The Star Trek vision of a multi-racial utopia Vs the Evolution Pyramid
June 24, 2018
This is a tricky subject for me and one that you may not all agree with and some might ask what it has to do with a search for freedom, peace and happiness. The fact is the UK Brexit vote was, without doubt, the worst day of my life. I am writing this on the morning after over 100,000 people marched through the streets of London protesting against Brexit.
Before I go on, there is a comments link at the bottom of this post; please comment, let’s start a debate.
I know there are those in the world with hate in their hearts and they will always stand as a hurdle to a better collective ideal of togetherness, but equally, I have always believed that we human beings should all come together as ‘one’. That no one should have the right to tell you where you should live on our beautiful planet and that if we only tried to understand each other a little better we might just make this world a better place. So, where has it all gone wrong?
As a science fiction fan, I often think about the Star Trek vision of the future, where all nations, cultures and species of the world live together in harmony in a collective utopia.
Dave Schilling wrote about this vision in a piece for the Observer newspaper called:
Star Trek’s 50-year mission: to shine a light on the best of humankind
“The visionary sci-fi series first aired in September 1966 – and its utopian, confident blueprint for society still resonates in the age of Trump”
All quotes from this article from:
Leonard Nimoy as Spock and William Shatner as Kirk in the original series of Star Trek. https://www.pinterest.co.uk/pin/468515167478806658/
“There is no grand political statement in the first episode of Star Trek, 50 years ago. The Man Trap is a languid little thriller about a monster that eats salt and has a curious habit of shape-shifting into the image of your ex-girlfriend.
If you happened to tune in on 8 September 1966, you would have had no concept of the utopian idealism favoured by Star Trek’s creator, Gene Roddenberry, no inkling of the socialist concepts of the sharing of resources that would pop up in later incarnations of the franchise. It was high adventure set in space, nothing more.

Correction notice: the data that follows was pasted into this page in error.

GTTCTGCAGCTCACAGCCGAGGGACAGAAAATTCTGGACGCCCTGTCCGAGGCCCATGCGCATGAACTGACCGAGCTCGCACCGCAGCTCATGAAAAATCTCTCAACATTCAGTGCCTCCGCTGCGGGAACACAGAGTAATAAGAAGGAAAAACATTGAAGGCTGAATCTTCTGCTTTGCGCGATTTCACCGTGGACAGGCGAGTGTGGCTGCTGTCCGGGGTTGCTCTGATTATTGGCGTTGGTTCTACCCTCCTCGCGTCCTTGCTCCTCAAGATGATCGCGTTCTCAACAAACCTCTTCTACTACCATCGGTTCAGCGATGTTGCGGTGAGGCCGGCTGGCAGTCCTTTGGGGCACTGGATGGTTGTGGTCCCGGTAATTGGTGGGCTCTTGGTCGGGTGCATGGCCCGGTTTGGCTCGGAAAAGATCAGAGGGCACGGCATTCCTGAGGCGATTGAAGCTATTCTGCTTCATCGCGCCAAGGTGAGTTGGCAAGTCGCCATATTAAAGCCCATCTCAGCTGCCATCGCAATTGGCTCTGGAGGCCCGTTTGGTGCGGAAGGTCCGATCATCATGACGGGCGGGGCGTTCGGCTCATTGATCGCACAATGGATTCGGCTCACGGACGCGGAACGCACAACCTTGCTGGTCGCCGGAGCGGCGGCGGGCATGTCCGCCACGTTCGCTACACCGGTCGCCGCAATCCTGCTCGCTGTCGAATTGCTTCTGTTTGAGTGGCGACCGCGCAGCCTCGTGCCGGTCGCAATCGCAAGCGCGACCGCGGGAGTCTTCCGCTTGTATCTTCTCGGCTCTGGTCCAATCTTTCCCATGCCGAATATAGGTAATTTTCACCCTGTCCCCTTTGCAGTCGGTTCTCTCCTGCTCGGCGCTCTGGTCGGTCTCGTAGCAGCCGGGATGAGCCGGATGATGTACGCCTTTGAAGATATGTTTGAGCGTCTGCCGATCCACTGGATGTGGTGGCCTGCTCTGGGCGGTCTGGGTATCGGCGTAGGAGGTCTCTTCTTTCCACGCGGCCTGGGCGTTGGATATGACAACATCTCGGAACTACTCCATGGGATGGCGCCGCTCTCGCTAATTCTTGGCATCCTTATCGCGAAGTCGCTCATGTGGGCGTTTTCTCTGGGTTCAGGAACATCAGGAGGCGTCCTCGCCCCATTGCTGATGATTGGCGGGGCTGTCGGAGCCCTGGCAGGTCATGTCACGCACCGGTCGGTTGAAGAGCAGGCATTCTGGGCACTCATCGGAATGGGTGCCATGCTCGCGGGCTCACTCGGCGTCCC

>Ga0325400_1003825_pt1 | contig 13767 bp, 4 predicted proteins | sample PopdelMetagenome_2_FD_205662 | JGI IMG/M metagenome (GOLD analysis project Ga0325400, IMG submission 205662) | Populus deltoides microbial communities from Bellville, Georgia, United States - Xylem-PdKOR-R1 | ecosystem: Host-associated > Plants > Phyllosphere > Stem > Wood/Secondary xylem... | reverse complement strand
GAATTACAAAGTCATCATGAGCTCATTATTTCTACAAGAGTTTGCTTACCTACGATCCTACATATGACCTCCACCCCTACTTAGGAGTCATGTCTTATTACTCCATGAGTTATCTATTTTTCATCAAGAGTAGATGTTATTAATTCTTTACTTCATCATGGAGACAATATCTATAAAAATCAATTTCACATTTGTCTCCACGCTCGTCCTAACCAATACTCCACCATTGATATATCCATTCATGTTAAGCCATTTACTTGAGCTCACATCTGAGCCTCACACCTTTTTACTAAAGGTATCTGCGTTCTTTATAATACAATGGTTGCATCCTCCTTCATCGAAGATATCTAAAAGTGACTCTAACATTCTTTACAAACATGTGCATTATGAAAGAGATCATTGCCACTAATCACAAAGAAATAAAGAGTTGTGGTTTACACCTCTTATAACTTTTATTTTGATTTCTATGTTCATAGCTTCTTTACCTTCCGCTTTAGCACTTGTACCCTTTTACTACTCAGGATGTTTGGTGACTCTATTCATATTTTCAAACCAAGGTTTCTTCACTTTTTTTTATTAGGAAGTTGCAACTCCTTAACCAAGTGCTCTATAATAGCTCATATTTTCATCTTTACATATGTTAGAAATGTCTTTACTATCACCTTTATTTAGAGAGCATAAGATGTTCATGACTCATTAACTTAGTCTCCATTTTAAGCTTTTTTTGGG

But there’s no question that what defines Star Trek today is an egalitarian, pluralistic, moral future society that has rejected greed and hate for the far more noble purpose of learning all that is learnable and spreading freedom throughout the galaxy.”
Star Trek hoped for a future of tolerance and understanding but in reality, the evolution of humankind has instead taken a different path; a kind of evolution pyramid that was initially rising beautifully in the direction of the Star Trek dream that creator Gene Roddenberry believed possible. A dream where countries would come together as one and work as a collective for the better.
Before the year 2000, we were happily part of Europe, we were Europeans, not just British but part of something bigger. America was already voting in hardline politicians like George W Bush but Obama was waiting in the wings with a more positive outlook in mind. In Germany Angela Merkel was working to create a multicultural society. The world was really moving in a direction I liked and I felt happy about life.
But when we reached the year 2000, we seemed to have come to a peak and had reached the top of that evolution pyramid; the only way to go from there was down.